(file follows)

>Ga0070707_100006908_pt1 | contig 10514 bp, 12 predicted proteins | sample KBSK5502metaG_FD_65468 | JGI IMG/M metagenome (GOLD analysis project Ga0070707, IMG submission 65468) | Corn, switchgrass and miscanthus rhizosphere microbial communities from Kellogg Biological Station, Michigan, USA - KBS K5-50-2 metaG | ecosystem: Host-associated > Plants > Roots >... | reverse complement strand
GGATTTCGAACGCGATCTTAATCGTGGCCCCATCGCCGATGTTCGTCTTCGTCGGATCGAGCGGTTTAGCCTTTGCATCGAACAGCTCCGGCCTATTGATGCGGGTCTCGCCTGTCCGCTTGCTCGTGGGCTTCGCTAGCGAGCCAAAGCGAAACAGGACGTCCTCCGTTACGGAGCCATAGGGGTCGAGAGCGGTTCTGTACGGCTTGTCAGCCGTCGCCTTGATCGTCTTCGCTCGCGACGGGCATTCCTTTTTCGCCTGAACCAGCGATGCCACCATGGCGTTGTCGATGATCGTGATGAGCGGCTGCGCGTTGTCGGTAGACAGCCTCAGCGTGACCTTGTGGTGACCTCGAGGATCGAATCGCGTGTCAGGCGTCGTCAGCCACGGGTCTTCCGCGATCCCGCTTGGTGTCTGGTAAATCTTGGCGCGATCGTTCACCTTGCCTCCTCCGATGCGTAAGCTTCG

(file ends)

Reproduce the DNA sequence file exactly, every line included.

>Ga0070707_100006908_pt1 | contig 10514 bp, 12 predicted proteins | sample KBSK5502metaG_FD_65468 | JGI IMG/M metagenome (GOLD analysis project Ga0070707, IMG submission 65468) | Corn, switchgrass and miscanthus rhizosphere microbial communities from Kellogg Biological Station, Michigan, USA - KBS K5-50-2 metaG | ecosystem: Host-associated > Plants > Roots >... | reverse complement strand
GGATTTCGAACGCGATCTTAATCGTGGCCCCATCGCCGATGTTCGTCTTCGTCGGATCGAGCGGTTTAGCCTTTGCATCGAACAGCTCCGGCCTATTGATGCGGGTCTCGCCTGTCCGCTTGCTCGTGGGCTTCGCTAGCGAGCCAAAGCGAAACAGGACGTCCTCCGTTACGGAGCCATAGGGGTCGAGAGCGGTTCTGTACGGCTTGTCAGCCGTCGCCTTGATCGTCTTCGCTCGCGACGGGCATTCCTTTTTCGCCTGAACCAGCGATGCCACCATGGCGTTGTCGATGATCGTGATGAGCGGCTGCGCGTTGTCGGTAGACAGCCTCAGCGTGACCTTGTGGTGACCTCGAGGATCGAATCGCGTGTCAGGCGTCGTCAGCCACGGGTCTTCCGCGATCCCGCTTGGTGTCTGGTAAATCTTGGCGCGATCGTTCACCTTGCCTCCTCCGATGCGTAAGCTTCG